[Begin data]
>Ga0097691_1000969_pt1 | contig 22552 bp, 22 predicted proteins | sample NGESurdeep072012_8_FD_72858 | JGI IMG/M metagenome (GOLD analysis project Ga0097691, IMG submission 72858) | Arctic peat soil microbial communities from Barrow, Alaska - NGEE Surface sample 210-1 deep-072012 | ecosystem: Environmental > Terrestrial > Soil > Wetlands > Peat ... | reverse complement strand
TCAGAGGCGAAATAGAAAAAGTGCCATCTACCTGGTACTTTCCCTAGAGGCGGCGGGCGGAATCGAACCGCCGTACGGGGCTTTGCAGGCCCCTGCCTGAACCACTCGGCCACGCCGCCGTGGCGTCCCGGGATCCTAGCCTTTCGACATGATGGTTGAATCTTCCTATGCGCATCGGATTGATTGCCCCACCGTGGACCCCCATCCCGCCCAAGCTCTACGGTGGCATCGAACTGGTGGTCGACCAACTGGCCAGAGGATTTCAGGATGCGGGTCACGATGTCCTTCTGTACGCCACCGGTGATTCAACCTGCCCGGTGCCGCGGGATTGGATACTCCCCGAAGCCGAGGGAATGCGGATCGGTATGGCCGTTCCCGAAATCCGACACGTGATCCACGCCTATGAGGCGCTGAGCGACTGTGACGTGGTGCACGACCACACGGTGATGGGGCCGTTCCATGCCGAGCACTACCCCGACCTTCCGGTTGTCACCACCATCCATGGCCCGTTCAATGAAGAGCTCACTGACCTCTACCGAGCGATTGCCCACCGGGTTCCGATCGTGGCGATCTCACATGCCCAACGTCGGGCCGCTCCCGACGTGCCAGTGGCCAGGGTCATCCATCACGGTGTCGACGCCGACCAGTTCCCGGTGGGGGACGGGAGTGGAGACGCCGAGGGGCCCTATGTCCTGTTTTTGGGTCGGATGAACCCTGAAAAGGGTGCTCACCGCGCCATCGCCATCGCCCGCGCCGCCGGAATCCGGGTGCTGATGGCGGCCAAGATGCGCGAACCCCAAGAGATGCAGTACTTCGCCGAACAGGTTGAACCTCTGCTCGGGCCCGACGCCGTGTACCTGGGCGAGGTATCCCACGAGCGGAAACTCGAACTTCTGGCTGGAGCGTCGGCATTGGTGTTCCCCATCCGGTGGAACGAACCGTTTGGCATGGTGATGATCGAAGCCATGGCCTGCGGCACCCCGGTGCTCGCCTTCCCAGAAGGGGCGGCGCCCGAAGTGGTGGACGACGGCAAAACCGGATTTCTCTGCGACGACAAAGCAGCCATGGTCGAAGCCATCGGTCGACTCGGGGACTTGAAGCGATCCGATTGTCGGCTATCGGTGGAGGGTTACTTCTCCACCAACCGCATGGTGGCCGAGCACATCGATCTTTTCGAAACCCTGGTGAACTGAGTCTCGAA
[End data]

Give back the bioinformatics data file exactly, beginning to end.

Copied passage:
>Ga0097691_1000969_pt1 | contig 22552 bp, 22 predicted proteins | sample NGESurdeep072012_8_FD_72858 | JGI IMG/M metagenome (GOLD analysis project Ga0097691, IMG submission 72858) | Arctic peat soil microbial communities from Barrow, Alaska - NGEE Surface sample 210-1 deep-072012 | ecosystem: Environmental > Terrestrial > Soil > Wetlands > Peat ... | reverse complement strand
TCAGAGGCGAAATAGAAAAAGTGCCATCTACCTGGTACTTTCCCTAGAGGCGGCGGGCGGAATCGAACCGCCGTACGGGGCTTTGCAGGCCCCTGCCTGAACCACTCGGCCACGCCGCCGTGGCGTCCCGGGATCCTAGCCTTTCGACATGATGGTTGAATCTTCCTATGCGCATCGGATTGATTGCCCCACCGTGGACCCCCATCCCGCCCAAGCTCTACGGTGGCATCGAACTGGTGGTCGACCAACTGGCCAGAGGATTTCAGGATGCGGGTCACGATGTCCTTCTGTACGCCACCGGTGATTCAACCTGCCCGGTGCCGCGGGATTGGATACTCCCCGAAGCCGAGGGAATGCGGATCGGTATGGCCGTTCCCGAAATCCGACACGTGATCCACGCCTATGAGGCGCTGAGCGACTGTGACGTGGTGCACGACCACACGGTGATGGGGCCGTTCCATGCCGAGCACTACCCCGACCTTCCGGTTGTCACCACCATCCATGGCCCGTTCAATGAAGAGCTCACTGACCTCTACCGAGCGATTGCCCACCGGGTTCCGATCGTGGCGATCTCACATGCCCAACGTCGGGCCGCTCCCGACGTGCCAGTGGCCAGGGTCATCCATCACGGTGTCGACGCCGACCAGTTCCCGGTGGGGGACGGGAGTGGAGACGCCGAGGGGCCCTATGTCCTGTTTTTGGGTCGGATGAACCCTGAAAAGGGTGCTCACCGCGCCATCGCCATCGCCCGCGCCGCCGGAATCCGGGTGCTGATGGCGGCCAAGATGCGCGAACCCCAAGAGATGCAGTACTTCGCCGAACAGGTTGAACCTCTGCTCGGGCCCGACGCCGTGTACCTGGGCGAGGTATCCCACGAGCGGAAACTCGAACTTCTGGCTGGAGCGTCGGCATTGGTGTTCCCCATCCGGTGGAACGAACCGTTTGGCATGGTGATGATCGAAGCCATGGCCTGCGGCACCCCGGTGCTCGCCTTCCCAGAAGGGGCGGCGCCCGAAGTGGTGGACGACGGCAAAACCGGATTTCTCTGCGACGACAAAGCAGCCATGGTCGAAGCCATCGGTCGACTCGGGGACTTGAAGCGATCCGATTGTCGGCTATCGGTGGAGGGTTACTTCTCCACCAACCGCATGGTGGCCGAGCACATCGATCTTTTCGAAACCCTGGTGAACTGAGTCTCGAA